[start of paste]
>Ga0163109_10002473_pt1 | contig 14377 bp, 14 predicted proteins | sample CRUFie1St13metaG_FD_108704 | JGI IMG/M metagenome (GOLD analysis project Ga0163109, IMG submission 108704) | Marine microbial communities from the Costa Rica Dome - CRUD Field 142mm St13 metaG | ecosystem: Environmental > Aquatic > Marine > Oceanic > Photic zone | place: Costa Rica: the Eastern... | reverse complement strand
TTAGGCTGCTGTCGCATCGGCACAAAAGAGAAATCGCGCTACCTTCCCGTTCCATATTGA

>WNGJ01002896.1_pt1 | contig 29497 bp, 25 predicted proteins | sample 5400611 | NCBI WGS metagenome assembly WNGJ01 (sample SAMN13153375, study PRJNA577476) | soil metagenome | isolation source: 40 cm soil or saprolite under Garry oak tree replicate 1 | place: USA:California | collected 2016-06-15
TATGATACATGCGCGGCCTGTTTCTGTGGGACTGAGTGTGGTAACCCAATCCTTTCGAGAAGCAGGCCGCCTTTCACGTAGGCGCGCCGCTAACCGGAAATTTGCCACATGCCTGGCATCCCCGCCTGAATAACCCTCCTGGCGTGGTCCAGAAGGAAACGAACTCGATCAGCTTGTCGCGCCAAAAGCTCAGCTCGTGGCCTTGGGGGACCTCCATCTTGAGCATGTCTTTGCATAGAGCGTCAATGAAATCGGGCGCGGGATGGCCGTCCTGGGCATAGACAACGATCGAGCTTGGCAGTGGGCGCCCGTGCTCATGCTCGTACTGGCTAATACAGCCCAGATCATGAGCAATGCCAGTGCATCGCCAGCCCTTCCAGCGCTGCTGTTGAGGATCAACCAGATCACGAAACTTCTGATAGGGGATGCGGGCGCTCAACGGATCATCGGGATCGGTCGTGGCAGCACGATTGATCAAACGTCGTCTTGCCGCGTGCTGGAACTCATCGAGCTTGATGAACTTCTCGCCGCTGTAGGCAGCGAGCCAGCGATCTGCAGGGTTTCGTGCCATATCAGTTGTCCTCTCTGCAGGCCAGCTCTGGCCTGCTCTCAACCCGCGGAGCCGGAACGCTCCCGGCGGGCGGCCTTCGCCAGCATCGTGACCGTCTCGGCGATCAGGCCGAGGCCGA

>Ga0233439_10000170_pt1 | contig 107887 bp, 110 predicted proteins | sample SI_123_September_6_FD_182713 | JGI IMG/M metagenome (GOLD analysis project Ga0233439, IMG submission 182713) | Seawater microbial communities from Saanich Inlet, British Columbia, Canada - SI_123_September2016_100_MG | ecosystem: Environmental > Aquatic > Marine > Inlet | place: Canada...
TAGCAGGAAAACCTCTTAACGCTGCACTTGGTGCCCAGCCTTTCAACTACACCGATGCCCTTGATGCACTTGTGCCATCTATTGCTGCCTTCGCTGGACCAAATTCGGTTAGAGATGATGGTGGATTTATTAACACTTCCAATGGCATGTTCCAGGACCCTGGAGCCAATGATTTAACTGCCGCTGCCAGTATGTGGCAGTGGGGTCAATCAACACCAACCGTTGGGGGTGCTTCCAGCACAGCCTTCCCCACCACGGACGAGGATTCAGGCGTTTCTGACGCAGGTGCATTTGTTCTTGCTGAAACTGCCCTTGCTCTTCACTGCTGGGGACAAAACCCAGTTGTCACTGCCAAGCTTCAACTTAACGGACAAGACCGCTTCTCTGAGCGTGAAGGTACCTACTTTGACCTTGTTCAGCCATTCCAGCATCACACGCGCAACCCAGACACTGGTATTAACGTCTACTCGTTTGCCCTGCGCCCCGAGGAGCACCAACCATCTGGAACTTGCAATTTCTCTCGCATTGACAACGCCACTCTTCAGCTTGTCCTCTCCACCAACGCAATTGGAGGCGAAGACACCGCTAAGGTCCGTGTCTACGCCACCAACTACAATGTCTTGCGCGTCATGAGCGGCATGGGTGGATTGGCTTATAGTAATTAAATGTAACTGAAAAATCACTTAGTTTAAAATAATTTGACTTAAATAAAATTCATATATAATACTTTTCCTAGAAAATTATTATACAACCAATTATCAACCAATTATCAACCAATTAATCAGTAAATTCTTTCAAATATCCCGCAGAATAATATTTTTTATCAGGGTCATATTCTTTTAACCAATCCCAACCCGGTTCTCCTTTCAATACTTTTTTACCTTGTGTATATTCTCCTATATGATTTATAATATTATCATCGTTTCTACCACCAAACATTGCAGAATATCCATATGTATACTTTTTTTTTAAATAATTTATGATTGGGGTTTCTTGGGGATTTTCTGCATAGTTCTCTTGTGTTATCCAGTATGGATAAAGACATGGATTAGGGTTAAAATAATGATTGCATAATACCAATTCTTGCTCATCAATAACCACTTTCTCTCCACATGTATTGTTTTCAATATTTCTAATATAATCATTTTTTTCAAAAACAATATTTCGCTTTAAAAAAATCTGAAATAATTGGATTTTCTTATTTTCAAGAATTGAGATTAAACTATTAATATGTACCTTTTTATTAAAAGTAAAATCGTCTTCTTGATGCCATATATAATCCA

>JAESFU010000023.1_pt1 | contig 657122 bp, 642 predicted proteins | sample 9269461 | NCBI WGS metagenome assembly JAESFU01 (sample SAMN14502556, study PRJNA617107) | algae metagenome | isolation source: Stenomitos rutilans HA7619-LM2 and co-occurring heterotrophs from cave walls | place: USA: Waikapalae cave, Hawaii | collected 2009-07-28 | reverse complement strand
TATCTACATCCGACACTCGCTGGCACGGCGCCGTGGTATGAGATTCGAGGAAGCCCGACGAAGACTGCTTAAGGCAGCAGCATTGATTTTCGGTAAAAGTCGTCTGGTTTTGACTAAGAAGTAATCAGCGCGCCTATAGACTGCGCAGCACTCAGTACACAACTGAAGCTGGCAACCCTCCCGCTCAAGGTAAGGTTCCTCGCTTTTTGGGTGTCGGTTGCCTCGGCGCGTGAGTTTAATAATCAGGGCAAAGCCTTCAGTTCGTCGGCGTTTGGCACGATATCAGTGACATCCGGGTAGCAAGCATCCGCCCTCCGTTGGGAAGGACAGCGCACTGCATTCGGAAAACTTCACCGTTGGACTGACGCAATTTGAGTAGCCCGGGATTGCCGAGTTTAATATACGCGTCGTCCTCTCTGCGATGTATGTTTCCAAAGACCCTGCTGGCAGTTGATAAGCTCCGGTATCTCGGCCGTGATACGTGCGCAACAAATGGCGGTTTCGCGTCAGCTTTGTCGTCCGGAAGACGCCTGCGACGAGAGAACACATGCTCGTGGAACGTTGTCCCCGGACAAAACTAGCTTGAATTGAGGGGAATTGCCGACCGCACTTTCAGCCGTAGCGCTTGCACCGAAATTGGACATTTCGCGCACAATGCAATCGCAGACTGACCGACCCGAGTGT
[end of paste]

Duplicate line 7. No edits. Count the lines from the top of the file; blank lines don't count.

>JAESFU010000023.1_pt1 | contig 657122 bp, 642 predicted proteins | sample 9269461 | NCBI WGS metagenome assembly JAESFU01 (sample SAMN14502556, study PRJNA617107) | algae metagenome | isolation source: Stenomitos rutilans HA7619-LM2 and co-occurring heterotrophs from cave walls | place: USA: Waikapalae cave, Hawaii | collected 2009-07-28 | reverse complement strand